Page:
Metadata is structured information about an object, like a dataset, and has value to both the original creator and other users. Complete metadata allows researchers to locate data they created and recall the circumstances and context under which they created and analyzed the data. It allows researchers outside of the original research team to:
NCSU Libraries has put together a set of baseline metadata elements that could be used to describe data. NCSU usefully recommends that "[a]t a minimum, metadata records should be kept in a fielded form, such as a spreadsheet, CSV file, or tab-delimited file. Auxiliary information necessary to interpret the metadata - such as explanations of codes, abbreviations, or algorithms used - should be included as accompanying documentation."
In the context of research data, a readme file is a plain text file (.txt) or a sheet in a spreadsheet that helps others understand your data and interconnections among data files. By titling the file "readme," the date creator messagers to users that this file should be looked at first. For researchers depositing data in Knowledge@UChicago or a data repository, the information in the readme file may augment information included in the metadata form and, if the deposit includes multiple files, may explain the file naming structure, relationship among the files, and abbreviations used.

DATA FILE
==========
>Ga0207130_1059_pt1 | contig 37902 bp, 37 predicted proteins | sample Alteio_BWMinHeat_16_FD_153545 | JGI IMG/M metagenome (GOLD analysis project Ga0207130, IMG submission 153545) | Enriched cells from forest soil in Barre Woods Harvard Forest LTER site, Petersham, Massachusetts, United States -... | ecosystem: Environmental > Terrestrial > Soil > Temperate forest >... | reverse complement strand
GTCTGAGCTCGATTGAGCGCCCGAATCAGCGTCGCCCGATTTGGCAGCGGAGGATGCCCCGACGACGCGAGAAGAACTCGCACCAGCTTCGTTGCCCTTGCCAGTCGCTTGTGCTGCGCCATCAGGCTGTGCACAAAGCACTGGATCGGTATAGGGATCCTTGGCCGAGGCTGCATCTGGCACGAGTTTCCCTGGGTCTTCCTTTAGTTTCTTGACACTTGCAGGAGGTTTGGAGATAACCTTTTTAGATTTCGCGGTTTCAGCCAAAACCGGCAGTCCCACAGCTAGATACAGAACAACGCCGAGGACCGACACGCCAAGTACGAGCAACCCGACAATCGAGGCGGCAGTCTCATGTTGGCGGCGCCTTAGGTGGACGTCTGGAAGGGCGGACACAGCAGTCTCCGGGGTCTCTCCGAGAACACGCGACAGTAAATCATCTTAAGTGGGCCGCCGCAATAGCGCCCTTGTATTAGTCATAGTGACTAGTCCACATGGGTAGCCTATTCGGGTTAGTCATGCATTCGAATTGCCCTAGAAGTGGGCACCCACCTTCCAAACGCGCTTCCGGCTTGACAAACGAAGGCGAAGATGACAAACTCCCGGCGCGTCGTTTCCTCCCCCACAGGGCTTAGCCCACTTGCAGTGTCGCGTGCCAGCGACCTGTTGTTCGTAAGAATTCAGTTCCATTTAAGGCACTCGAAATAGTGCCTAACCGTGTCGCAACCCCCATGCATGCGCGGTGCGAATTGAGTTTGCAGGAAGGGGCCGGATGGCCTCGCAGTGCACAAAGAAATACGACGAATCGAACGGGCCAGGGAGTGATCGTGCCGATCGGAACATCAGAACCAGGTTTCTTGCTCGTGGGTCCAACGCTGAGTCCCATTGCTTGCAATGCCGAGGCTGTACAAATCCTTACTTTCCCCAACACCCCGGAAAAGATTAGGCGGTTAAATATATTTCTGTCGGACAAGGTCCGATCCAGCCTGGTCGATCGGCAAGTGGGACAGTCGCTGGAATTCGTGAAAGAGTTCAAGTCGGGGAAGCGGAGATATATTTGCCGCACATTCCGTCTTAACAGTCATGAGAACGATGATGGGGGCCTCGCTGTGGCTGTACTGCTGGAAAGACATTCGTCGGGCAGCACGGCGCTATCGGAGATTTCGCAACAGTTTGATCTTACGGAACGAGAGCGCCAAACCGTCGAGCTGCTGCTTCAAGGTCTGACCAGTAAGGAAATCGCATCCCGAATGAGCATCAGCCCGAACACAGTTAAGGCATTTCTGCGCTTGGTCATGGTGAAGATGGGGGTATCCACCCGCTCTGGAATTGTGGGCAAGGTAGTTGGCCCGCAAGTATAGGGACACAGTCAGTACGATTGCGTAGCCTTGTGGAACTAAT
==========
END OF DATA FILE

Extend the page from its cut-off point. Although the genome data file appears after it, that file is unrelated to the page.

Cornell University's Research Data Management Service Group has made a useful readme file template available for download. At a minimum, the Cornell group recommends completing the following sections in the readme file template:
Data set title
Name and contact information for investigators
Date (or date range) of data collection
Geographic location of data collection
Data and file overview
A short description of each file
Date that the file was created
Description of methods for data collection
Description of methods for data processing
Variable list, with full names and definitions of column headings if tabular data
Units of measurement
Definitions for codes or symbols used to record missing information (see Cornell University, Guide to writing "readme" style metadata)